New Year’s Soba … ‘Chya!

If you live (or have lived) in Japan, you are no doubt familiar with toshikoshi soba (年越し蕎麦 or New Year’s soba). If not, it is Japanese tradition to eat soba on the last of the year, letting go of the hardships endured, with the buckwheat plant representing strength and resiliency. The tradition started sometime during the 250 years…

A Southern Neighbour (Sometimes)

Koenjagaya has some neighbours of note and it would be remiss to exclude them based solely on geography. Therefore, I should on occasion remark on noteworthy places adjacent to Koenjagaya (ie: Nakano, Ogikubo, Nerima and others within Suginami). Qjitsuya (pronounced “Kyu-jit-su-ya”) is one such neighbouring establishment. Still within Suginami-ku, it is further south, well-hidden deep within a…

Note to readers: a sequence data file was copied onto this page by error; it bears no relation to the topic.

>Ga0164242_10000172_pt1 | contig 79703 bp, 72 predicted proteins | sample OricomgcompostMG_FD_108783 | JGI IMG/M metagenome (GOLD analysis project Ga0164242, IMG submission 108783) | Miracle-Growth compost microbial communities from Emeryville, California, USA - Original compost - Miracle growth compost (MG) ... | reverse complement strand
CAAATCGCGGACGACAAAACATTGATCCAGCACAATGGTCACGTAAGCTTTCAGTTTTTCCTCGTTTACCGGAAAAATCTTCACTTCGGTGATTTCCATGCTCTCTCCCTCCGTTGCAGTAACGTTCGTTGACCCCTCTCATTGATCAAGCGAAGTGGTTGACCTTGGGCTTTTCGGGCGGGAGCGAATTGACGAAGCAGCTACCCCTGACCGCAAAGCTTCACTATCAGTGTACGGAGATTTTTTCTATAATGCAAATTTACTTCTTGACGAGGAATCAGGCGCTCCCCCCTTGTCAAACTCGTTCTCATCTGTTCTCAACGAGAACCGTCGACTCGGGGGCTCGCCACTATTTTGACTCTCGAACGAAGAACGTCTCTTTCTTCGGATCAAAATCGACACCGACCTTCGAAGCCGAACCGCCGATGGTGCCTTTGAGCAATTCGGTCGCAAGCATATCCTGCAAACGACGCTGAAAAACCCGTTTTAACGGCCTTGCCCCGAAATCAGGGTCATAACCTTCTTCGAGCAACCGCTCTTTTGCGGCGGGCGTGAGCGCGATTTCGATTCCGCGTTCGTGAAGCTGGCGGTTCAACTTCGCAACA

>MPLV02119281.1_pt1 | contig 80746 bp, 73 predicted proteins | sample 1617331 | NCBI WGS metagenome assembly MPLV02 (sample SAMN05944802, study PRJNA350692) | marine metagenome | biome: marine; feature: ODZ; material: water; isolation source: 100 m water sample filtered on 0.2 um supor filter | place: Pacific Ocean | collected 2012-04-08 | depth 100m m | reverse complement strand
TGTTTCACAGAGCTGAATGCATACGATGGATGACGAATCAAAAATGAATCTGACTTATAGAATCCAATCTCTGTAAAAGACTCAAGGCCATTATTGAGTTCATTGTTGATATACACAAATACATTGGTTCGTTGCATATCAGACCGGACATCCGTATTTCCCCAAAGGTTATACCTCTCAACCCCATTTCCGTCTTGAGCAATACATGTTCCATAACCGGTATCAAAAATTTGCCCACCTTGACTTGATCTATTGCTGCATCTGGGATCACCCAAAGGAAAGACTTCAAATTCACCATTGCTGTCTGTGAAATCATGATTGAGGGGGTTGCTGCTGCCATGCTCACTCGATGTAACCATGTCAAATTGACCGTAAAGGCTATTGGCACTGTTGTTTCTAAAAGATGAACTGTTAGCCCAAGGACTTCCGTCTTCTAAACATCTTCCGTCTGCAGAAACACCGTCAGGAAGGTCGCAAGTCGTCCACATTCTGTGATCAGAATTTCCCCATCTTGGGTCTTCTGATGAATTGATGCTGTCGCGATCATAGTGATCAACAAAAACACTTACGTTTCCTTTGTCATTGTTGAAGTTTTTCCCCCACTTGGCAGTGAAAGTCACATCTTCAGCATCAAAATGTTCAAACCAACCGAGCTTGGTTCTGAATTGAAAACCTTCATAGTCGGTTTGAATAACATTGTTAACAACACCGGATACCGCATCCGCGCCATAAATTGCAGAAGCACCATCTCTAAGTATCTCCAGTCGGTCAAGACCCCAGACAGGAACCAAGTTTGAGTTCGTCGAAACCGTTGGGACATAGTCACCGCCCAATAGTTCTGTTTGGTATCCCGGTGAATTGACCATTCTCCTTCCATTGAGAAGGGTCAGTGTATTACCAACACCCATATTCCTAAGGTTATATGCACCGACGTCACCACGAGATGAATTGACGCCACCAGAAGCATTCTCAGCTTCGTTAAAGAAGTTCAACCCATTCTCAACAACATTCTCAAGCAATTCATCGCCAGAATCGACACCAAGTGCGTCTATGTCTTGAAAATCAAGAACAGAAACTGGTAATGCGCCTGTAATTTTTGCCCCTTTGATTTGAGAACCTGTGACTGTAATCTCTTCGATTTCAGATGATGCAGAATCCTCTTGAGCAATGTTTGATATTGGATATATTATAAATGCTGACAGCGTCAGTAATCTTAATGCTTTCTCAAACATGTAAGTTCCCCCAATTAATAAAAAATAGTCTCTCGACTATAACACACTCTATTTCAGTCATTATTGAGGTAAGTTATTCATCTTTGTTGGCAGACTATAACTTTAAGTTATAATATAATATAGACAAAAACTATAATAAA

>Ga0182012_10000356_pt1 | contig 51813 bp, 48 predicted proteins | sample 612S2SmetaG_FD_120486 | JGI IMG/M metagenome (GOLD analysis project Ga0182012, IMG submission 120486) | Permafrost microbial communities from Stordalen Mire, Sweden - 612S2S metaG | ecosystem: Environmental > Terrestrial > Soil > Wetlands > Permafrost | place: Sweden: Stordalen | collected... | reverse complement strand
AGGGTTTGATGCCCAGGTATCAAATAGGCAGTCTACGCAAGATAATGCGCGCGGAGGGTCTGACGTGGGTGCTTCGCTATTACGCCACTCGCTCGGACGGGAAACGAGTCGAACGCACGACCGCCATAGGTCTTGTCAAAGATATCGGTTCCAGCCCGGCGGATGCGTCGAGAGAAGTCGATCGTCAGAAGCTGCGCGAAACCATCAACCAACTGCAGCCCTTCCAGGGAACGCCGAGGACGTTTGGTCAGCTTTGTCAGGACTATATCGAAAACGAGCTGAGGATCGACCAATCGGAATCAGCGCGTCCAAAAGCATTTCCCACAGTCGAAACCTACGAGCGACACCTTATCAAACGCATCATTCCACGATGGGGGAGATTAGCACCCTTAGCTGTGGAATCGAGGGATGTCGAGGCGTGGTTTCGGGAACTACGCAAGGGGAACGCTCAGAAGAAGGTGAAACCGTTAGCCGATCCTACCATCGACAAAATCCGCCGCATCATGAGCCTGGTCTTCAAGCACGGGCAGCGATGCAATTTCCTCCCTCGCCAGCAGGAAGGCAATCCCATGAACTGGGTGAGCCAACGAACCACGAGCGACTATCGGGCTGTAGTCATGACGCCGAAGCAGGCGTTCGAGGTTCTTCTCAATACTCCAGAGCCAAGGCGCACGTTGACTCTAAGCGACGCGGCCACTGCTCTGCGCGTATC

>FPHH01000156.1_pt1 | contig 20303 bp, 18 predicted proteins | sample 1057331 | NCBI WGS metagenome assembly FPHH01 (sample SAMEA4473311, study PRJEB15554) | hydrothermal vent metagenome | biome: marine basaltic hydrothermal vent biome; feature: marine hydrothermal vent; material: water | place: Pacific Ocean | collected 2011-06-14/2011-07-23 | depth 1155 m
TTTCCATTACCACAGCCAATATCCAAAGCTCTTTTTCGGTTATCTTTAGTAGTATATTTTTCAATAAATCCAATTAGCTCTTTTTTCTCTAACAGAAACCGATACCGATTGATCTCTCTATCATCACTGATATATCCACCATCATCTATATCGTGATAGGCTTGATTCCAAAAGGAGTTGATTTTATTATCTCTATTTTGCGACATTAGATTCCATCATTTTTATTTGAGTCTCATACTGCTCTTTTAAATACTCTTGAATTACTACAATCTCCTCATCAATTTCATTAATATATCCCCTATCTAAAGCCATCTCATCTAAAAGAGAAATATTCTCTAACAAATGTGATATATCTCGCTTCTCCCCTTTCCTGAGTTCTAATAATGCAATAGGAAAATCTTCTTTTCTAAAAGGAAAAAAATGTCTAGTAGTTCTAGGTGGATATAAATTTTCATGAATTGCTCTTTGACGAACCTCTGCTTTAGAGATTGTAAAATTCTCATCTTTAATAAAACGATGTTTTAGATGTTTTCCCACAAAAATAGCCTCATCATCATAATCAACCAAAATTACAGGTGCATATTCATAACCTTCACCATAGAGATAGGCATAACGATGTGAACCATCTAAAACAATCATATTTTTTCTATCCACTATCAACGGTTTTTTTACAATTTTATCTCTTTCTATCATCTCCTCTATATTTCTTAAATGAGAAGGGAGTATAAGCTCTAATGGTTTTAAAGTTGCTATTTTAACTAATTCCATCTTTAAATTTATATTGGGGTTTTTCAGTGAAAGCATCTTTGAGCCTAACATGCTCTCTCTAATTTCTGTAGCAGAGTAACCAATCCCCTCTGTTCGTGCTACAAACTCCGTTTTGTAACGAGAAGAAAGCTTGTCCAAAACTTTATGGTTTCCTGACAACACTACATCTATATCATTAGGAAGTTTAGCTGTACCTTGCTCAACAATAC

Soba by Day…

Izakaya by night, soba shop by day, Kakizawa Soba is located a few steps down a side street off the Asagaya Pearl Shotengai. They’ve got a great lunch set for ¥1,150 that includes three pieces of lightly fried tempura, soba, rice, tsukemono and tea. A high ceiling, modern interior and background jazz make for a…

Hidden Handmade Soba

On a small side road running parallel two streets west of Nakasugi Dori is Yanoshin, a great little soba shop hidden among the neighbouring homes. The soba is teuchi (handmade) and the tranquil atmosphere conveys a similar unhurried, attention to detail. Two tables sit along large windows opening to a small yard with enough greenery to obfuscate…